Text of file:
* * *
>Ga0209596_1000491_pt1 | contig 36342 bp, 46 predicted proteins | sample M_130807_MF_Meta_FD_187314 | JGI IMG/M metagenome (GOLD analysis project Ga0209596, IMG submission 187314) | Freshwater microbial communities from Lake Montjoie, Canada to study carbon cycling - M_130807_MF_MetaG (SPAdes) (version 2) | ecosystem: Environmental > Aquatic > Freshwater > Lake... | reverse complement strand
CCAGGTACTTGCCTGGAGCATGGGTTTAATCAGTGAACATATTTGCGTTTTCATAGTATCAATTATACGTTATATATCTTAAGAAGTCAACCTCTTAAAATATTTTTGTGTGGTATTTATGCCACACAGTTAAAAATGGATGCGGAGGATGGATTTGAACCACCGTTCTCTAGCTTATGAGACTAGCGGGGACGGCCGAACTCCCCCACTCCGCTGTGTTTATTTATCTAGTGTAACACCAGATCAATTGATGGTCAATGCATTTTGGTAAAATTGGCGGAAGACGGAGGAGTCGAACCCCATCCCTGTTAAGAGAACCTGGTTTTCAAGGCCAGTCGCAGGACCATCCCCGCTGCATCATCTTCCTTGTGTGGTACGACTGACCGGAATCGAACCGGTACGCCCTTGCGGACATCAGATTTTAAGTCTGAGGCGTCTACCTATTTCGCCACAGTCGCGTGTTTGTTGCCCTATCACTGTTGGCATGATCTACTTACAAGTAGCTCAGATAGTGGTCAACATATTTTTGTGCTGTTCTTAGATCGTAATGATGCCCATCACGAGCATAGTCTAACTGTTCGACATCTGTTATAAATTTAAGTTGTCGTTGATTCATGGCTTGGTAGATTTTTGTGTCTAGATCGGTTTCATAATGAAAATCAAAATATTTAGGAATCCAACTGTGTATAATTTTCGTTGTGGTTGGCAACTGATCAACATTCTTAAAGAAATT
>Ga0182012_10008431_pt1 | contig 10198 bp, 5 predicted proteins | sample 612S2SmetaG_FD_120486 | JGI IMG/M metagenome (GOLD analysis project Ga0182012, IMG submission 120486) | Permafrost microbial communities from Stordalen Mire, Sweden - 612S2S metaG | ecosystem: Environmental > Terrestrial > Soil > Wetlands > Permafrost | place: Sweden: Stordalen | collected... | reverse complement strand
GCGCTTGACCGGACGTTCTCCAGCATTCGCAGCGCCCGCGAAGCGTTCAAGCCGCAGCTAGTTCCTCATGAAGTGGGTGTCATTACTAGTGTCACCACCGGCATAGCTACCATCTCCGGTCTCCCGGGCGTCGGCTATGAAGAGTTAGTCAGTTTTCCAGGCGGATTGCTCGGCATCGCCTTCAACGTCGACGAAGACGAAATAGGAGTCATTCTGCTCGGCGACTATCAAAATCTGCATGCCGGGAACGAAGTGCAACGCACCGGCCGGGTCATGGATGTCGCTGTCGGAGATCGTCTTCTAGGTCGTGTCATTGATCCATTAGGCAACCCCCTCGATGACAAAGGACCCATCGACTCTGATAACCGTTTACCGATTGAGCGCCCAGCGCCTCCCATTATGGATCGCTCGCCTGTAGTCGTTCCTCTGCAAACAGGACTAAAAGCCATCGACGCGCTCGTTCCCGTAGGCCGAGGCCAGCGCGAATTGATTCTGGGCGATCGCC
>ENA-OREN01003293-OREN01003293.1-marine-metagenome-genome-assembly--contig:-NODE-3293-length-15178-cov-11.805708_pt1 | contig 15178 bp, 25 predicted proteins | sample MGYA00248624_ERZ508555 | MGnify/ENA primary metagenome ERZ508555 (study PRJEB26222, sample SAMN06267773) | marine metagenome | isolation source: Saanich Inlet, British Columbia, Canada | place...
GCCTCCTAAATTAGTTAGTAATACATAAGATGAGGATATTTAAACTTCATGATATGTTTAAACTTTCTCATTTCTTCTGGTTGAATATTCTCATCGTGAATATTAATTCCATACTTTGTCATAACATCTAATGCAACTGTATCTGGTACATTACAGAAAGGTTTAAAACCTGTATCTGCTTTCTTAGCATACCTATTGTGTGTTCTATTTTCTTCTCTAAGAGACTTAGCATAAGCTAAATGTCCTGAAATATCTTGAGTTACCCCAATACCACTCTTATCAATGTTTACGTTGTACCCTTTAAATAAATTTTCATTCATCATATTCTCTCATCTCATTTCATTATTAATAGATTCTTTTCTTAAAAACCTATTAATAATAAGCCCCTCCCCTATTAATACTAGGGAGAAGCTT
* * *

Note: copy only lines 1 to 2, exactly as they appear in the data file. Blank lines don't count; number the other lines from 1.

>Ga0209596_1000491_pt1 | contig 36342 bp, 46 predicted proteins | sample M_130807_MF_Meta_FD_187314 | JGI IMG/M metagenome (GOLD analysis project Ga0209596, IMG submission 187314) | Freshwater microbial communities from Lake Montjoie, Canada to study carbon cycling - M_130807_MF_MetaG (SPAdes) (version 2) | ecosystem: Environmental > Aquatic > Freshwater > Lake... | reverse complement strand
CCAGGTACTTGCCTGGAGCATGGGTTTAATCAGTGAACATATTTGCGTTTTCATAGTATCAATTATACGTTATATATCTTAAGAAGTCAACCTCTTAAAATATTTTTGTGTGGTATTTATGCCACACAGTTAAAAATGGATGCGGAGGATGGATTTGAACCACCGTTCTCTAGCTTATGAGACTAGCGGGGACGGCCGAACTCCCCCACTCCGCTGTGTTTATTTATCTAGTGTAACACCAGATCAATTGATGGTCAATGCATTTTGGTAAAATTGGCGGAAGACGGAGGAGTCGAACCCCATCCCTGTTAAGAGAACCTGGTTTTCAAGGCCAGTCGCAGGACCATCCCCGCTGCATCATCTTCCTTGTGTGGTACGACTGACCGGAATCGAACCGGTACGCCCTTGCGGACATCAGATTTTAAGTCTGAGGCGTCTACCTATTTCGCCACAGTCGCGTGTTTGTTGCCCTATCACTGTTGGCATGATCTACTTACAAGTAGCTCAGATAGTGGTCAACATATTTTTGTGCTGTTCTTAGATCGTAATGATGCCCATCACGAGCATAGTCTAACTGTTCGACATCTGTTATAAATTTAAGTTGTCGTTGATTCATGGCTTGGTAGATTTTTGTGTCTAGATCGGTTTCATAATGAAAATCAAAATATTTAGGAATCCAACTGTGTATAATTTTCGTTGTGGTTGGCAACTGATCAACATTCTTAAAGAAATT